Michele Edinger

Call Me Donald, 2022

24 × 13 × 13 cm
Michele is a ceramic artist who draws upon her own experience of in the world. The method she employs is to be present in the physical process of producing a form, most often out of one block of clay.

Michele process of constructing the figures informs, in part, her sense of activity and emergence. Her responsive approach to subject and material allows for potential, as well as more intended ideas to arise. This approach is evident in her surface works, using mark making to identify the multiple experiences of an object. Her slip casting process in 'Donald' opens up possibilities where the liquid clay is captured in its original state followed by intervention. The perorated mouths is a record of the forms interiority, the physical presence of absence or ‘hidden truths’.

In her current post graduate work she is most influenced by the sculptural works of Anthony Gormley, Henry Moore, Louise Bourgeois and the writings of Rosalind Krauss and Maurice Merleau-Ponty to inform her understanding of the body in space and the meanings of perception.

The sculpture 'Call Me Donald' parodies the ideals of 'Ronald McDonald' and 'Donald Trump' through humour as a space of duality within contemporary societal systems and relationships. It raises questions regarding the perceptual sensibility of a world leader as a clown who might perhaps govern, represent, and be the face of the nation.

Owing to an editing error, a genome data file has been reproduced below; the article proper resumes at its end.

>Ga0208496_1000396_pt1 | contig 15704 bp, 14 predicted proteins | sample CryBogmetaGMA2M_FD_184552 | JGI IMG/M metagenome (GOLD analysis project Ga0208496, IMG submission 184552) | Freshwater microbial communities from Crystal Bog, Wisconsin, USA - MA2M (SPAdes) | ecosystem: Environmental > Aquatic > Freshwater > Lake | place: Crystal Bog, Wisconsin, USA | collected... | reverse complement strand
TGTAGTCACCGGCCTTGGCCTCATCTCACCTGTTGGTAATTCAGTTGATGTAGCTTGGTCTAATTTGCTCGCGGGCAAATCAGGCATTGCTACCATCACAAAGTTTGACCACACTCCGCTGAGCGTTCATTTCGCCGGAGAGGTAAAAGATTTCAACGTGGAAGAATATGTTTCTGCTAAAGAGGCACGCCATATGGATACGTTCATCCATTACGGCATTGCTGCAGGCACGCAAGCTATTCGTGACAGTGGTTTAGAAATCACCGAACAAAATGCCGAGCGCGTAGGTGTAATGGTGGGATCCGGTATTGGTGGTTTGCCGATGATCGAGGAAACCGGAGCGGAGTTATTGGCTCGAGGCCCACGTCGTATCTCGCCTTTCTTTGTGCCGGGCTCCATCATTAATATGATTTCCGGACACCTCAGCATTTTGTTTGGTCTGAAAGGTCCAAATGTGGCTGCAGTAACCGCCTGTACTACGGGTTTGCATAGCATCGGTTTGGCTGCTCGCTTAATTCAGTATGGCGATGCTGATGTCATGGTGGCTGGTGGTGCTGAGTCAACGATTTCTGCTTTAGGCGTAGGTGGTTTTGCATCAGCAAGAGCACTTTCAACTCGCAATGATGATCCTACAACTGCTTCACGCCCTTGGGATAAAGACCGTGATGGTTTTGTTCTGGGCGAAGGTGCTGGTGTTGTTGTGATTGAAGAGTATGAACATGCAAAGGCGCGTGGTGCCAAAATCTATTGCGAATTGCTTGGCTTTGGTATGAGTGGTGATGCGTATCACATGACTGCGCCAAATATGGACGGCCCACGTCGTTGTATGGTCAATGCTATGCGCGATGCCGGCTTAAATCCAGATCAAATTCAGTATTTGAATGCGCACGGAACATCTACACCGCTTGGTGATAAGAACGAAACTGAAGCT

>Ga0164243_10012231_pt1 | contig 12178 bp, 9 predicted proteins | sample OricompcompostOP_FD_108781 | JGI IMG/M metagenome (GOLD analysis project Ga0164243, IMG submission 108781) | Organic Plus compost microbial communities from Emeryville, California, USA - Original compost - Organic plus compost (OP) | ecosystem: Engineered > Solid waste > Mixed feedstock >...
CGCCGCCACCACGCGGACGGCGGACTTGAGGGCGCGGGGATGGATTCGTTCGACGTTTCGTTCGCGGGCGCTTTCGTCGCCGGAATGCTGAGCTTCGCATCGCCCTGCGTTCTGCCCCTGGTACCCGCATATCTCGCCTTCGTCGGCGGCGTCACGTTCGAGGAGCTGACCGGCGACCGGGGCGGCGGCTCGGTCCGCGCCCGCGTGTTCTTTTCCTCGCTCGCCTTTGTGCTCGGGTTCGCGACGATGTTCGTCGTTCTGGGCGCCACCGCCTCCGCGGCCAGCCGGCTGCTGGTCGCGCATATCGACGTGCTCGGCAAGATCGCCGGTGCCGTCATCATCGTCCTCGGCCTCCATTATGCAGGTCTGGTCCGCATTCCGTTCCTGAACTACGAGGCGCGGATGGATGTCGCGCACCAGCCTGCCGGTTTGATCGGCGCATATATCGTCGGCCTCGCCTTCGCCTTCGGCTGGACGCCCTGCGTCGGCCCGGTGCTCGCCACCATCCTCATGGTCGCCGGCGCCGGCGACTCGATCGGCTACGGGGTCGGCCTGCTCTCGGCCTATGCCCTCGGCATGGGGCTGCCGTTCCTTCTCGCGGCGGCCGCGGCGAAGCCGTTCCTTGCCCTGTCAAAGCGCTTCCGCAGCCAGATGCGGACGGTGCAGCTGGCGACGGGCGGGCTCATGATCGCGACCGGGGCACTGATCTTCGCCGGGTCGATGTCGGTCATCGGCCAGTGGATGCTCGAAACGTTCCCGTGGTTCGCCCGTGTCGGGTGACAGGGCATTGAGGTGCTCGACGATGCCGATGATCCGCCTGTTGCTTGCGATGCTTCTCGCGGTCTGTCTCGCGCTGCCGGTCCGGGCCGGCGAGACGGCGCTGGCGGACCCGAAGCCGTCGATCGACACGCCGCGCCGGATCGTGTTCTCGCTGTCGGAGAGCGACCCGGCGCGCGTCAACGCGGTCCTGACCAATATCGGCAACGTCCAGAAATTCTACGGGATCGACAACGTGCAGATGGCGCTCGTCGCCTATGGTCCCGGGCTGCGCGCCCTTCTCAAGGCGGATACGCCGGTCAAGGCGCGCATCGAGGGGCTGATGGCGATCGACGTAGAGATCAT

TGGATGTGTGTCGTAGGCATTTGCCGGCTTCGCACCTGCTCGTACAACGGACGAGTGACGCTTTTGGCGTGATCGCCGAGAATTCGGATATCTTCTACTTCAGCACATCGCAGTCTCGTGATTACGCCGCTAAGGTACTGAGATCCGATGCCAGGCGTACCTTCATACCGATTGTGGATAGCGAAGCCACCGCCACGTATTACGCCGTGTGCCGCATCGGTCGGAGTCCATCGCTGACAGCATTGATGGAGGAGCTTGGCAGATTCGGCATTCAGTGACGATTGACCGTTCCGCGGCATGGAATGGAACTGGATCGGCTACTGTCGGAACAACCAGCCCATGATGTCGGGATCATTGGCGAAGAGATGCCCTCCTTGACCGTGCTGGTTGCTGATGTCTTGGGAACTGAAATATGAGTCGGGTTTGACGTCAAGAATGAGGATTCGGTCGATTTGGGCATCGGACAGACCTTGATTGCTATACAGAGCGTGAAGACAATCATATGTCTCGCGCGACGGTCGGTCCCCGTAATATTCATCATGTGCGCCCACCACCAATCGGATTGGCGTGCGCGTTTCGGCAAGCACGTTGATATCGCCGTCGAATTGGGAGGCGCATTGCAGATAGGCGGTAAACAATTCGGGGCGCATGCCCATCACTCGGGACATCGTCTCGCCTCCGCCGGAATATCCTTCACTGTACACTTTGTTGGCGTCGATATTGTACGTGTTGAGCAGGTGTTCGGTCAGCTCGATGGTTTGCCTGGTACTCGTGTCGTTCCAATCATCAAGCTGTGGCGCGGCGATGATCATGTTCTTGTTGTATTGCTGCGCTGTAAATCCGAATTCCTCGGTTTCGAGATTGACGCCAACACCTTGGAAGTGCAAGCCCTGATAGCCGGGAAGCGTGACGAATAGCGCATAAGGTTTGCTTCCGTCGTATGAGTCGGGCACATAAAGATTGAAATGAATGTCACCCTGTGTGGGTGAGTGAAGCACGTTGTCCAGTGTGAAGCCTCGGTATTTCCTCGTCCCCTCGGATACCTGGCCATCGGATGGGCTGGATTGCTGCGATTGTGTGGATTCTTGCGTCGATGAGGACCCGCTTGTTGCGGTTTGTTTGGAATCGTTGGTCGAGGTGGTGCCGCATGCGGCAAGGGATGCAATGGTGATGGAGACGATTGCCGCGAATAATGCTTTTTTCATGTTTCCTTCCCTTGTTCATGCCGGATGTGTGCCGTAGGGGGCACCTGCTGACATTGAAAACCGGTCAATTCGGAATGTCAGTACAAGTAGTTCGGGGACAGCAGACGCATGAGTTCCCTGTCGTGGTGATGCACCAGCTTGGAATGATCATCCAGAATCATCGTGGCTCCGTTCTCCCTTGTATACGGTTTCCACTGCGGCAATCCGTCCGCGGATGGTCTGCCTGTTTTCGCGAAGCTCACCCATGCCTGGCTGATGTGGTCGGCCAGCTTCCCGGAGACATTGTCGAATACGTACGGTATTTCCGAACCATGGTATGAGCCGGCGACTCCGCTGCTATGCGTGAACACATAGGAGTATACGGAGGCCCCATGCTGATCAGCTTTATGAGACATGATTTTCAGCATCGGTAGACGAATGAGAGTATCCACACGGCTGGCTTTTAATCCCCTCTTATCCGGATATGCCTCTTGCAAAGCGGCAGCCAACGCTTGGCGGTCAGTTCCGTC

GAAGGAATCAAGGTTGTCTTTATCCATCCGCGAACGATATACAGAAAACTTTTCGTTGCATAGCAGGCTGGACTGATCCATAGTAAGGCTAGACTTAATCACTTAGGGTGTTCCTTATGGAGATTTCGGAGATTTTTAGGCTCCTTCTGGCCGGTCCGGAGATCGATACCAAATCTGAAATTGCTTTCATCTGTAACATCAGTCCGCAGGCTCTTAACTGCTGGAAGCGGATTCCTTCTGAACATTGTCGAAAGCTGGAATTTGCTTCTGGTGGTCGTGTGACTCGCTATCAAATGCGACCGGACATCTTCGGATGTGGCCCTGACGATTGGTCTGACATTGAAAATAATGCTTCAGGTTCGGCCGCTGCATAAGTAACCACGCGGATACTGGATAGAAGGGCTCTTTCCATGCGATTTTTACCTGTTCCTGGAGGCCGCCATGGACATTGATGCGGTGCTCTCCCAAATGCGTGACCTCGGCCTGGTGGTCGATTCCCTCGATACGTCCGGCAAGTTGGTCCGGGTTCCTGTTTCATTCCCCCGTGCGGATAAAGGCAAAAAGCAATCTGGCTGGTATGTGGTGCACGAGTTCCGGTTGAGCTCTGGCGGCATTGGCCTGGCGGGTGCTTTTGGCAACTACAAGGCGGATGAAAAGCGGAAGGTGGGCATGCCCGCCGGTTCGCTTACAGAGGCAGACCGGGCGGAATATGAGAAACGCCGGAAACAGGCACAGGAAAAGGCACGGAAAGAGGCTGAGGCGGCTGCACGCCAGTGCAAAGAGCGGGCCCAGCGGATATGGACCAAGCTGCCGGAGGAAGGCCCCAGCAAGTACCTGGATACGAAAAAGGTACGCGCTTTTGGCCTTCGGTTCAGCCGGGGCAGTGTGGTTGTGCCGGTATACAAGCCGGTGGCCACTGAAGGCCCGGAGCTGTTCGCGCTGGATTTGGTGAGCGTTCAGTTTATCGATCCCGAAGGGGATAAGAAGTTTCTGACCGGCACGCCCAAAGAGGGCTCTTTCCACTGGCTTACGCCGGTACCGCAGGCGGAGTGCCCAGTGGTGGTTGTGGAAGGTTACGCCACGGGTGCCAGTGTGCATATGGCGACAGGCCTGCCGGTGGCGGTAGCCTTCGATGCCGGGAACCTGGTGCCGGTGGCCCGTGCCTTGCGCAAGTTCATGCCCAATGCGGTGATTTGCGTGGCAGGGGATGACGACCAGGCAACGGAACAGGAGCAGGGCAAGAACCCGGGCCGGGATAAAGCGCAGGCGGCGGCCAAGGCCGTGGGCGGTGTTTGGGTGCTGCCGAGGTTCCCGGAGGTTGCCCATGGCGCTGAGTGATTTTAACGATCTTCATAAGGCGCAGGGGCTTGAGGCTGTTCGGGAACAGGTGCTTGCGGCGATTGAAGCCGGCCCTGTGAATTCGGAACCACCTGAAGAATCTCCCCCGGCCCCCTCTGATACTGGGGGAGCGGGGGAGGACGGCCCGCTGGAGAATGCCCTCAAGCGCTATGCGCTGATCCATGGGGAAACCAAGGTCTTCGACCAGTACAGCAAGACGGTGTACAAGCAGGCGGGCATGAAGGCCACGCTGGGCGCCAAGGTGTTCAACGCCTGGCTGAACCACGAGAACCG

Michele Edinger was born in Albury, Victoria. She established an early interest in art making while growing up in countries North America, Northern Europe, Canada and South Africa. While at art college from 2017 – 2020 Michele developed a keen interest in ceramics and is currently completing her Masters Degree majoring in ceramics at the National Art School. Social commentary and the human condition became the base for Michele’s work through the years ranging from studies in social identity and environmental issues. In her Masters project Michele investigates the idea of self-embodiment through the materiality of clay, and intrinsic metaphors of fragmentation. Through the eyes of a child, the figures in ‘In Good Company’ represent family diversity. The ability of the clay to retain imprints from the molding process conveys a sense of past and future forms. In specific ways, these marks show the metaphors of change, progressing from fainter, more subtle marks to more prominent features. Michele was award the Sabbia Ceramic Art Prize, and will exhibit in 2023.
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